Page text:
But several pundits, including Tolson, told me they don’t expect the Supreme Court’s vast conservative majority to adopt this tactic. That’s because the court has become increasingly hostile to the Voting Rights Act in recent decades. The timing is not a coincidence. Roberts, who has been Chief Justice since 2005, has been critical of the law — and Section 2 — since he was a young government attorney in the 1980s.
But it goes beyond Roberts. In February, five of the Conservatives voted to restore Alabama’s congressional map, the one with only one majority-black district, for the 2022 election after the lower court panel overturned the map. Roberts dissented, saying that the judges of first instance had correctly applied the law. But he added that previous Supreme Court cases “have reduced considerable disagreement and uncertainty regarding the nature and contours of a vote dilution claim,” suggesting that he may be open to rethinking the scope of Section 2. .
Since Roberts was sworn in, the Supreme Court has ruled on seven cases related to the Voting Rights Act, according to our analysis of data from the Supreme Court database. In five of those cases, the ruling went in a conservative direction. one of the other cases it was a complex opinion in which the median Justice, Anthony Kennedy, joined liberals on the court in overturning a congressional district in Texas, saying it had unconstitutionally diluted Latino votes. In the other “liberal” outcome, the court ruled in a 2008 case involving a Texas utility district that Section 5 of the Voting Rights Act was not unconstitutional. Five years later, he eliminated the prior authorization requirement in another case, Shelby County v. Holder. That 2013 ruling didn’t invalidate Section 5 entirely, but it did reject the formula Congress used to determine which jurisdictions were subject to prior authorization, saying it was based on outdated data.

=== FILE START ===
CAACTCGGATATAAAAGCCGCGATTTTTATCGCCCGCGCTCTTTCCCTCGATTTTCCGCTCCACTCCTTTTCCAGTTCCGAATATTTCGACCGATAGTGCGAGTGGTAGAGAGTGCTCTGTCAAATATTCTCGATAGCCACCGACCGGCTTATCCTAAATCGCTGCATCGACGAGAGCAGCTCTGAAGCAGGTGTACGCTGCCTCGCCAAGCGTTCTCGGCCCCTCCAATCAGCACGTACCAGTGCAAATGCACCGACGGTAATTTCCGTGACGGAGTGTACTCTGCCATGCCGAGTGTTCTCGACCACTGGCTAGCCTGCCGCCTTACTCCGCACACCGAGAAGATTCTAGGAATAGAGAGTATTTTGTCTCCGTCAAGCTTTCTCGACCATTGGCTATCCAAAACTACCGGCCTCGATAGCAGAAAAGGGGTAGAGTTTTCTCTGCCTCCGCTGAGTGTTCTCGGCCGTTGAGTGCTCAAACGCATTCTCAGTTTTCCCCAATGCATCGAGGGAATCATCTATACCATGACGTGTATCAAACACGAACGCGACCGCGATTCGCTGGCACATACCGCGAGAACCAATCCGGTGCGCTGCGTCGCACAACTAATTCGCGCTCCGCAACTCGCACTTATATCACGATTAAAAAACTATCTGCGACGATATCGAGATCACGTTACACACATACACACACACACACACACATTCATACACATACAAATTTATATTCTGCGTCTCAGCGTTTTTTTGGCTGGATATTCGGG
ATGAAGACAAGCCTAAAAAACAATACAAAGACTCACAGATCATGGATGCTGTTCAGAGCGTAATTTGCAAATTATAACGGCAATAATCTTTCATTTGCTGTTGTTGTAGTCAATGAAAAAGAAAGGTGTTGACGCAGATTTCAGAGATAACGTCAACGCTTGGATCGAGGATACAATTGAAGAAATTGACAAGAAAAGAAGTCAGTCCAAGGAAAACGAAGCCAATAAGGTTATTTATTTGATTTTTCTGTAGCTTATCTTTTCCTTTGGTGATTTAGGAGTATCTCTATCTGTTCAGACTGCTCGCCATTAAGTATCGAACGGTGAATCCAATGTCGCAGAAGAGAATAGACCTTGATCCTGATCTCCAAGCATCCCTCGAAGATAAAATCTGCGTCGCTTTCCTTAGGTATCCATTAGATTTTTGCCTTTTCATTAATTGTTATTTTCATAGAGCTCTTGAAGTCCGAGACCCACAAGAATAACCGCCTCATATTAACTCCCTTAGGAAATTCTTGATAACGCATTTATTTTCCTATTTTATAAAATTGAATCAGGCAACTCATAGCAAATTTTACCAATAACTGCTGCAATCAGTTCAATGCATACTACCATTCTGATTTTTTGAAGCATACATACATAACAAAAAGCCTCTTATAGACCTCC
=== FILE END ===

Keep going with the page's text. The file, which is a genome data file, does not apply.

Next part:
A ruling in Alabama’s favor in this case would have a different but equally significant impact. In the short term, it would mean there are fewer majority black districts in Alabama and Louisiana, where a similar court case is taking place. The justices could also go further if they fully side with Alabama’s argument in the case. An analysis found that if other states used the “race blindness” approach advocated by Alabama, the total number of majority-minority districts would be substantially less. The analysis also found that in the South, where this approach would have the greatest impact, a race-blind map would benefit Republicans.
That is not the way the Voting Rights Act has been interpreted so far. “The court has accepted the principle that if the use of race is necessary to comply with the Voting Rights Act, then it is constitutional to use race to do so,” Pildes said. But this case could be an opportunity to revise, and significantly revise, the requirements of the Voting Rights Act. And that could end up reducing the electoral power of minority voters.